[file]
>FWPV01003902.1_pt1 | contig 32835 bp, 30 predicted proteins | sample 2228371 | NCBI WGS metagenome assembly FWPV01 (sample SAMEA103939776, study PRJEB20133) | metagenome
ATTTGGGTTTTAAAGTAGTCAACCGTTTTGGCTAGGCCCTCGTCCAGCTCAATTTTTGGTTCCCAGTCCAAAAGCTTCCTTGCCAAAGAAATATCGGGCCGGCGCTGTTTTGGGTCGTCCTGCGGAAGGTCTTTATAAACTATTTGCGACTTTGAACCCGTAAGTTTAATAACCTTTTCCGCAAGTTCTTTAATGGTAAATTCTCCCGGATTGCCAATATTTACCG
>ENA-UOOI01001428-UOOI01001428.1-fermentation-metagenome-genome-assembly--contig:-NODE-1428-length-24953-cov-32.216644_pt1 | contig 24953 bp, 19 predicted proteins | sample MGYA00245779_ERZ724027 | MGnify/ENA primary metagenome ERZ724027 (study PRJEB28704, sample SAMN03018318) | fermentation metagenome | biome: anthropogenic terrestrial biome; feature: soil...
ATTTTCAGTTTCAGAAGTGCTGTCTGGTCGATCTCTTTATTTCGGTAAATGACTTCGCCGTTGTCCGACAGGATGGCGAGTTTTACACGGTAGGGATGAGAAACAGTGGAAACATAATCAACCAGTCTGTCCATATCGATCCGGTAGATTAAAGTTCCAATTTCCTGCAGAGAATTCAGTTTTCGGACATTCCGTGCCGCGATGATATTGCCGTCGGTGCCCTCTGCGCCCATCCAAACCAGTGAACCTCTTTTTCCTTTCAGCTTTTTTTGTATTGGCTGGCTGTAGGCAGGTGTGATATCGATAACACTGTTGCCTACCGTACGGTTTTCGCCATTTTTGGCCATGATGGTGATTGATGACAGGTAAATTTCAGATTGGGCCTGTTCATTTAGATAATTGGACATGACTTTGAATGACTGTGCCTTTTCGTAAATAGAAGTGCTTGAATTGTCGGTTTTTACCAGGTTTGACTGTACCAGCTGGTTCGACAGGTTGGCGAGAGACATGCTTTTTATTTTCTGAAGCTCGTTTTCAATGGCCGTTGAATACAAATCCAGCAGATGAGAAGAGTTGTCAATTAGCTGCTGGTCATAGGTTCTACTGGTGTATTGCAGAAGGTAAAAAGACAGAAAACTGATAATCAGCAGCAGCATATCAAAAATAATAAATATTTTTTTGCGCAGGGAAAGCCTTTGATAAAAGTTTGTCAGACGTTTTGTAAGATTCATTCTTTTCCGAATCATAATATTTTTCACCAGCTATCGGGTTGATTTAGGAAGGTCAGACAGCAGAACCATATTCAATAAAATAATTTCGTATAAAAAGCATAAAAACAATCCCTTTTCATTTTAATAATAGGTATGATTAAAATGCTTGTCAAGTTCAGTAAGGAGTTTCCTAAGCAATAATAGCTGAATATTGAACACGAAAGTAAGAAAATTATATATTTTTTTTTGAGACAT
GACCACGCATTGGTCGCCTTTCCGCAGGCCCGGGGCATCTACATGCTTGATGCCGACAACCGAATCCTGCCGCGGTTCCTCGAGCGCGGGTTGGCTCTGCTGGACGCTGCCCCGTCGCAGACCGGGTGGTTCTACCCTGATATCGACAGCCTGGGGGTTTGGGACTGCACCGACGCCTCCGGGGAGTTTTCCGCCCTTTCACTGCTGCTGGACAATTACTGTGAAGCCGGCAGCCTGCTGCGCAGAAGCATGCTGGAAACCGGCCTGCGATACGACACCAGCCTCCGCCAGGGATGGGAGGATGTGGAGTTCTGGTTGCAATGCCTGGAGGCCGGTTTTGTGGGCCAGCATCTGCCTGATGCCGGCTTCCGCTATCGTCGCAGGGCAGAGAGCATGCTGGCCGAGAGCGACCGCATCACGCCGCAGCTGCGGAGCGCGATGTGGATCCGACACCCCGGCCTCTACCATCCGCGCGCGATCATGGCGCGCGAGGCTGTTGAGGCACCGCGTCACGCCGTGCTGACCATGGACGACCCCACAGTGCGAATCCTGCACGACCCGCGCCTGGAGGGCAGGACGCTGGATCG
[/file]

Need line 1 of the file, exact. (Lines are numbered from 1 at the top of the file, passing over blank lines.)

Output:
>FWPV01003902.1_pt1 | contig 32835 bp, 30 predicted proteins | sample 2228371 | NCBI WGS metagenome assembly FWPV01 (sample SAMEA103939776, study PRJEB20133) | metagenome